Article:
Well what can you say. I agree with some of it – Corbyn’s failure for example, but in fact think the paradigm shift happened. Just ahead of the NEC elections, we are, like the last ones In the middle of an uptick in the witch-hunt which is targetting Labour Councillors, veterans of the miners strike, and doubtless in due course, left wing NEC candidates. In that respect it is very disappointing that JVL has participated in the CLGA stitch up and worth pointing out that not one of the slate candidates thinks it worth campaigning against the IHRA definition, or repudiating the Board of Deputies ten outrageous McCarthyite demands, I don’t agree that we don’t know what Starmer is about – he has subverted the party for Zionism much in the same way Lansman did with his TWT nonsense, which was busy organising yoga sessions ( nothing against yoga in its time and place), while the right were planning their take-over. The only reason to stay and fight in Labour is to conduct the same merciless purge of those now doing the same to the left, but if that was not achieved under Corbyn, how realistic is it to suppose it will be under Starmer. Perhaps what we need is another Tory government in 2024 to make the penny drop and bring it home to people that Labour is part of the problem, not the solution.

  • AV says:

    I would like to be hopeful but I can’t find my way to it. I don’t think Corbyn got everything right – but he did make his opposition to the destruction of public services stick. I wish he had stood up to the smear tactics, and I wish the centre and right of the Party had tried to work with him. As Christine says, somehow, between them, they lost touch with the communities that make up this country. Now, when the current Labour leadership chooses the allies it does, it’s too easy for people to say politicians are all the same, and to ignore the scale of corruption in Government. Also hard for those who voted Johnson in to say they got it wrong. We know, too, how hard it is for the abused, as I think our population has been, to face the reality of their abuse… Christine suggests that we do have to face reality. The trouble is, how do we face the reality of this Starmer opposition without calling him and his Shadow ministers out? That’s not rancour, and if we don’t speak out then we end up with politics in place of integrity, and the danger of compromise as a consequence of choosing the wrong allies. So I hope the voices in JVL continue to stand up for those wrongly accused, and continue to develop a way of thinking that Starmer et al find they have to listen to. That way unification lies.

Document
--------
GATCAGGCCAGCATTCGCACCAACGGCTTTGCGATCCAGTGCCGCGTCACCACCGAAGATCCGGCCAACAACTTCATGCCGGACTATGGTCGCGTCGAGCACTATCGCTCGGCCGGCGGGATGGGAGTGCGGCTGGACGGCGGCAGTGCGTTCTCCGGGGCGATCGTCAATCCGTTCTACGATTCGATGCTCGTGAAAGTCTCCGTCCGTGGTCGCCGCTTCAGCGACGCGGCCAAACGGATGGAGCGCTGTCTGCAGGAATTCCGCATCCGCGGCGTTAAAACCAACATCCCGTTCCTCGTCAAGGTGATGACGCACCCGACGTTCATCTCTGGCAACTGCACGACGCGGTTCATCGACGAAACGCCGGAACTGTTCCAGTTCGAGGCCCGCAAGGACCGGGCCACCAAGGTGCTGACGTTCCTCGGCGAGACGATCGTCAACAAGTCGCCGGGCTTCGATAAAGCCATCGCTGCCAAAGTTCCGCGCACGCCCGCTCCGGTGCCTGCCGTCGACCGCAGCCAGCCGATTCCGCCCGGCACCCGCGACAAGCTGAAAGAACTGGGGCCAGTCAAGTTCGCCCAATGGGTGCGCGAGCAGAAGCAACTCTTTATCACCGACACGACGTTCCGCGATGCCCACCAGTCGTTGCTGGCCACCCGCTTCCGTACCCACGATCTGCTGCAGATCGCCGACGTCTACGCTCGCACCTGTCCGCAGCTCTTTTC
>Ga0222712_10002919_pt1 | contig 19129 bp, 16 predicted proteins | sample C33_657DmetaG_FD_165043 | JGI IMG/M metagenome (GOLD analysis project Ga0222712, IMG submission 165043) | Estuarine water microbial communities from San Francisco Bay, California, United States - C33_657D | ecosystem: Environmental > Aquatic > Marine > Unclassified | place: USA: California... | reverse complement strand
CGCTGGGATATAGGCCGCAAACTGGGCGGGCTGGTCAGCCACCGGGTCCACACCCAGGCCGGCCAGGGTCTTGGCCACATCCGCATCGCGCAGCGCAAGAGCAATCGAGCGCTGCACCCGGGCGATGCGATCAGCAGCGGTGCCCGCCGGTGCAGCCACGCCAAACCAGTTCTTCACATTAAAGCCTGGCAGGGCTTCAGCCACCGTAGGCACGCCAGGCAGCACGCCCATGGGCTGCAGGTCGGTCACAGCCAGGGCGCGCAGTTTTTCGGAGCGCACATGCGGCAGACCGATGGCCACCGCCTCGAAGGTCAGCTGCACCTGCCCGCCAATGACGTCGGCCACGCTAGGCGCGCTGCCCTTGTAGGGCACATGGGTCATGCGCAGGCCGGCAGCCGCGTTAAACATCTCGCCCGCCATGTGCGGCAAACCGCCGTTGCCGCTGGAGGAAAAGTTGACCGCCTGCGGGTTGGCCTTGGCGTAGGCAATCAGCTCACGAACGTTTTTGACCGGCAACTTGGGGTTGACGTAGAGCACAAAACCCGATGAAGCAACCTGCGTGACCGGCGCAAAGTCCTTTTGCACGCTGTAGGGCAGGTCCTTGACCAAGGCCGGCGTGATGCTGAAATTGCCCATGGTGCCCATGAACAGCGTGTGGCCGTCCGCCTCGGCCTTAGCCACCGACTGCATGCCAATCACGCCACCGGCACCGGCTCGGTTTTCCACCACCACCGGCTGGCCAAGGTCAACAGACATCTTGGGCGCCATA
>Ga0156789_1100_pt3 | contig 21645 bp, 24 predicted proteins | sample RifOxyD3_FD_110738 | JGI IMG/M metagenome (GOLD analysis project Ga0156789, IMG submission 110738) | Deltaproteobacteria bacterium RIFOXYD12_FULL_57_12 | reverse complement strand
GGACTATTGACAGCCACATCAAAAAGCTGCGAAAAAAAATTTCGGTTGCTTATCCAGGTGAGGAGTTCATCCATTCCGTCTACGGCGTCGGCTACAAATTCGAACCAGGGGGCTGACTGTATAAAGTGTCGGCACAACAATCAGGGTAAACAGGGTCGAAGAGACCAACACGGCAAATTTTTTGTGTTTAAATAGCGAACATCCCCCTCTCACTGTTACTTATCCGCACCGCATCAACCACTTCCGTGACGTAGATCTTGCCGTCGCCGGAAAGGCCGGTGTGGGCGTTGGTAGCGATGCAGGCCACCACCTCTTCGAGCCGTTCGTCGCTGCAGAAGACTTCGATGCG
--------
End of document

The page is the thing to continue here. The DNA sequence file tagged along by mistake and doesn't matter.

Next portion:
• Have to agree with John Bowely. I find this post too vague and wordy. She feels Mr Starmer has no particular agenda? How odd! Mr Starmer has a rigid agenda which consists of expulsion on the slightest pretext of anyone who does not worship Zionism or Israel.
    I am really not sure what this person is trying to say. Are we to hope that Mr Starmer just might, by divine intervention perhaps, eventually become amenable to concepts of democracy and socialism? With indecent haste he has proven himself to have NO interest in Labour Party values. He has, with a ruthlessness that Corbyn should have used, committed what can only be described as atrocities. Yet have we still to hope that he might yet see the light? Let us dream!
    How much hope will we be left with when, if ever, the long awaited leaks inquiry reaches it`s inevitable conclusion, that no one really did anything wrong, that the plot was light hearted banter and when Mr Starmer awards the saboteurs with an apology and substantial payout.